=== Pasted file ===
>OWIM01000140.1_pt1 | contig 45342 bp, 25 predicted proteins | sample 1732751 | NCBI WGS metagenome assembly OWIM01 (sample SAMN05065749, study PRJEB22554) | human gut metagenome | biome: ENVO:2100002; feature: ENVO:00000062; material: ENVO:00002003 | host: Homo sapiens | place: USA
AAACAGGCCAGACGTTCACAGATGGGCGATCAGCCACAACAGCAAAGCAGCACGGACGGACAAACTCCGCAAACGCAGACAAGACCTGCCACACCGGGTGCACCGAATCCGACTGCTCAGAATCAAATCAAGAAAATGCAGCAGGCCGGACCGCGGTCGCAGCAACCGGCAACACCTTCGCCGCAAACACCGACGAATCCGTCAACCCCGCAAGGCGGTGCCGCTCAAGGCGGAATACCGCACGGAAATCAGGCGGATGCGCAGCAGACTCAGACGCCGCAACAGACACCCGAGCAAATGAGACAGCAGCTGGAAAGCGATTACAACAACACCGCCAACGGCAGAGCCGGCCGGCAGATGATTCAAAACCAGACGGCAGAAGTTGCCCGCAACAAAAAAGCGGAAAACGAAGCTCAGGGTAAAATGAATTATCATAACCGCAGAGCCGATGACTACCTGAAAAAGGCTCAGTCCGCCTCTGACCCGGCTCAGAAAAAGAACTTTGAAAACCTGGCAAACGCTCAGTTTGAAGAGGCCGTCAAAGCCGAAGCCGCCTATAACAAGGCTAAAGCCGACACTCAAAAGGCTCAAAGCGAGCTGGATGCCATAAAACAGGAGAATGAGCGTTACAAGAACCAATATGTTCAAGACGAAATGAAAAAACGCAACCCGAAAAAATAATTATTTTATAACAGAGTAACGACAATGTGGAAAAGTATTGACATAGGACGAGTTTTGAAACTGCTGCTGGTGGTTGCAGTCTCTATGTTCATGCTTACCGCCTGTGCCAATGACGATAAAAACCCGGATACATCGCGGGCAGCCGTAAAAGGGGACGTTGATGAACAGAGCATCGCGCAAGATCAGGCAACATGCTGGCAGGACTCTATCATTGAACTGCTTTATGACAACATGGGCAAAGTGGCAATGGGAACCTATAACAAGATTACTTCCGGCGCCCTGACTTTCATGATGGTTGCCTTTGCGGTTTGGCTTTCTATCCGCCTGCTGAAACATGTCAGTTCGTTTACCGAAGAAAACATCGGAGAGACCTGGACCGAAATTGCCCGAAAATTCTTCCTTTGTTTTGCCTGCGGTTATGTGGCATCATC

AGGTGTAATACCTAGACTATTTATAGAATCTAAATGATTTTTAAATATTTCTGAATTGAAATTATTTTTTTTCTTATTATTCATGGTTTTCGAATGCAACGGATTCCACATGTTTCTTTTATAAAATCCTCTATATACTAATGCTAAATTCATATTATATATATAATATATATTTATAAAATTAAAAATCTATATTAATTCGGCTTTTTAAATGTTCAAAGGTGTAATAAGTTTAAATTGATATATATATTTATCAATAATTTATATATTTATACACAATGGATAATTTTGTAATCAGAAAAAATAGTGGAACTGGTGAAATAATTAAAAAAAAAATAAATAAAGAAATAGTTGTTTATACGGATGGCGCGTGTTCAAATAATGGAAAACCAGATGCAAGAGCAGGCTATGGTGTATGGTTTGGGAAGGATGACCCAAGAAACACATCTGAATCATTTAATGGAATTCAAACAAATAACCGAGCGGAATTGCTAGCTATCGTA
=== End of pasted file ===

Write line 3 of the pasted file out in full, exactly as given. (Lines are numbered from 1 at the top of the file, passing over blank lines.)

AGGTGTAATACCTAGACTATTTATAGAATCTAAATGATTTTTAAATATTTCTGAATTGAAATTATTTTTTTTCTTATTATTCATGGTTTTCGAATGCAACGGATTCCACATGTTTCTTTTATAAAATCCTCTATATACTAATGCTAAATTCATATTATATATATAATATATATTTATAAAATTAAAAATCTATATTAATTCGGCTTTTTAAATGTTCAAAGGTGTAATAAGTTTAAATTGATATATATATTTATCAATAATTTATATATTTATACACAATGGATAATTTTGTAATCAGAAAAAATAGTGGAACTGGTGAAATAATTAAAAAAAAAATAAATAAAGAAATAGTTGTTTATACGGATGGCGCGTGTTCAAATAATGGAAAACCAGATGCAAGAGCAGGCTATGGTGTATGGTTTGGGAAGGATGACCCAAGAAACACATCTGAATCATTTAATGGAATTCAAACAAATAACCGAGCGGAATTGCTAGCTATCGTA